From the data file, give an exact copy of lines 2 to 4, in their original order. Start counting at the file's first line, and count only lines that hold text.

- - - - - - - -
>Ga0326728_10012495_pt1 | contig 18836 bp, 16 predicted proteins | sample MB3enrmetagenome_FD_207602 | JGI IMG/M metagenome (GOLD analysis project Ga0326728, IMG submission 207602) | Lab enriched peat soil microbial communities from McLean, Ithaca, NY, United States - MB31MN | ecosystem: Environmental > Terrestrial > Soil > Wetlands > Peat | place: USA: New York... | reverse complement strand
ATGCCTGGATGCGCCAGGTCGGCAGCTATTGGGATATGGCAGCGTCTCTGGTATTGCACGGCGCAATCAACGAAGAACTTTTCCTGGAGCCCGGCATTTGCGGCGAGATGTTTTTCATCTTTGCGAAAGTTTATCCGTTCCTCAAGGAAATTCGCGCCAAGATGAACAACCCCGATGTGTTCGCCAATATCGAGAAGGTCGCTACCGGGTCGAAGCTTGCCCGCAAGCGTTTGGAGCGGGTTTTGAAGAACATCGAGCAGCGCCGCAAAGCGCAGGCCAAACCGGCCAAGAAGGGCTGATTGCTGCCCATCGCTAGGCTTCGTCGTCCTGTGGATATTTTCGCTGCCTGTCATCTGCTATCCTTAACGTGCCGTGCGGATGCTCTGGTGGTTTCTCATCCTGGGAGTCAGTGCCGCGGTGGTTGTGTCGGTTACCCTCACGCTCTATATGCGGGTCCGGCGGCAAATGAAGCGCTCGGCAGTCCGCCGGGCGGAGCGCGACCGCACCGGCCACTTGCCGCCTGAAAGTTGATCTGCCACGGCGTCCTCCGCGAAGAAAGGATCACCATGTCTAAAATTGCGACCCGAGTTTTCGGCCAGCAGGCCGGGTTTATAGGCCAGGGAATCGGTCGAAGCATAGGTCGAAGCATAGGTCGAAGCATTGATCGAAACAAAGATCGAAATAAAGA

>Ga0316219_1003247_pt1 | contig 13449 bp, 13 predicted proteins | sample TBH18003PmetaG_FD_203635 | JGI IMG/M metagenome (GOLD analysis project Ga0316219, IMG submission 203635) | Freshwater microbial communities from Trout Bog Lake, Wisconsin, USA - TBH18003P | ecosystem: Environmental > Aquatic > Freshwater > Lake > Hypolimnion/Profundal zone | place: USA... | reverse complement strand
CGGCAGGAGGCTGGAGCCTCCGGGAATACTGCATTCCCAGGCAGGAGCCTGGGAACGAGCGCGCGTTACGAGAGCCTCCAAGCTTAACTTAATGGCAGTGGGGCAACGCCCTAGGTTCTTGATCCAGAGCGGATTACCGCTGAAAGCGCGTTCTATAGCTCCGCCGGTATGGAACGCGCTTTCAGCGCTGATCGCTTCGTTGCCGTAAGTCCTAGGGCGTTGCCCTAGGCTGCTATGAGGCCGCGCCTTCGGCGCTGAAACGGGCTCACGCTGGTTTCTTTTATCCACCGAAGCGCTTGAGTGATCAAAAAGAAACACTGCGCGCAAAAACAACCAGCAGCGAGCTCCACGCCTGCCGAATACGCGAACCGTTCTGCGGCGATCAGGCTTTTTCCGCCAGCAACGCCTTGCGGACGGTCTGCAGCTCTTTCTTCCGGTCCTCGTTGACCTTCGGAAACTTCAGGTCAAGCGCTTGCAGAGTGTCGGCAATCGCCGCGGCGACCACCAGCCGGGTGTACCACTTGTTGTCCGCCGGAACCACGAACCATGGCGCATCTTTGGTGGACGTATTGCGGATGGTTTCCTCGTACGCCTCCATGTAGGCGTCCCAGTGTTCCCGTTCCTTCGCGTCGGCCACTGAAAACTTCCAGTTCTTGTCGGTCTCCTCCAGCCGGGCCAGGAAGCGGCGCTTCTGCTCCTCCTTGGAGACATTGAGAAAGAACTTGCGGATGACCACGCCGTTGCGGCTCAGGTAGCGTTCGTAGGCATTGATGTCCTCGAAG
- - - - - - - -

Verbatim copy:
ATGCCTGGATGCGCCAGGTCGGCAGCTATTGGGATATGGCAGCGTCTCTGGTATTGCACGGCGCAATCAACGAAGAACTTTTCCTGGAGCCCGGCATTTGCGGCGAGATGTTTTTCATCTTTGCGAAAGTTTATCCGTTCCTCAAGGAAATTCGCGCCAAGATGAACAACCCCGATGTGTTCGCCAATATCGAGAAGGTCGCTACCGGGTCGAAGCTTGCCCGCAAGCGTTTGGAGCGGGTTTTGAAGAACATCGAGCAGCGCCGCAAAGCGCAGGCCAAACCGGCCAAGAAGGGCTGATTGCTGCCCATCGCTAGGCTTCGTCGTCCTGTGGATATTTTCGCTGCCTGTCATCTGCTATCCTTAACGTGCCGTGCGGATGCTCTGGTGGTTTCTCATCCTGGGAGTCAGTGCCGCGGTGGTTGTGTCGGTTACCCTCACGCTCTATATGCGGGTCCGGCGGCAAATGAAGCGCTCGGCAGTCCGCCGGGCGGAGCGCGACCGCACCGGCCACTTGCCGCCTGAAAGTTGATCTGCCACGGCGTCCTCCGCGAAGAAAGGATCACCATGTCTAAAATTGCGACCCGAGTTTTCGGCCAGCAGGCCGGGTTTATAGGCCAGGGAATCGGTCGAAGCATAGGTCGAAGCATAGGTCGAAGCATTGATCGAAACAAAGATCGAAATAAAGA

>Ga0316219_1003247_pt1 | contig 13449 bp, 13 predicted proteins | sample TBH18003PmetaG_FD_203635 | JGI IMG/M metagenome (GOLD analysis project Ga0316219, IMG submission 203635) | Freshwater microbial communities from Trout Bog Lake, Wisconsin, USA - TBH18003P | ecosystem: Environmental > Aquatic > Freshwater > Lake > Hypolimnion/Profundal zone | place: USA... | reverse complement strand
CGGCAGGAGGCTGGAGCCTCCGGGAATACTGCATTCCCAGGCAGGAGCCTGGGAACGAGCGCGCGTTACGAGAGCCTCCAAGCTTAACTTAATGGCAGTGGGGCAACGCCCTAGGTTCTTGATCCAGAGCGGATTACCGCTGAAAGCGCGTTCTATAGCTCCGCCGGTATGGAACGCGCTTTCAGCGCTGATCGCTTCGTTGCCGTAAGTCCTAGGGCGTTGCCCTAGGCTGCTATGAGGCCGCGCCTTCGGCGCTGAAACGGGCTCACGCTGGTTTCTTTTATCCACCGAAGCGCTTGAGTGATCAAAAAGAAACACTGCGCGCAAAAACAACCAGCAGCGAGCTCCACGCCTGCCGAATACGCGAACCGTTCTGCGGCGATCAGGCTTTTTCCGCCAGCAACGCCTTGCGGACGGTCTGCAGCTCTTTCTTCCGGTCCTCGTTGACCTTCGGAAACTTCAGGTCAAGCGCTTGCAGAGTGTCGGCAATCGCCGCGGCGACCACCAGCCGGGTGTACCACTTGTTGTCCGCCGGAACCACGAACCATGGCGCATCTTTGGTGGACGTATTGCGGATGGTTTCCTCGTACGCCTCCATGTAGGCGTCCCAGTGTTCCCGTTCCTTCGCGTCGGCCACTGAAAACTTCCAGTTCTTGTCGGTCTCCTCCAGCCGGGCCAGGAAGCGGCGCTTCTGCTCCTCCTTGGAGACATTGAGAAAGAACTTGCGGATGACCACGCCGTTGCGGCTCAGGTAGCGTTCGTAGGCATTGATGTCCTCGAAG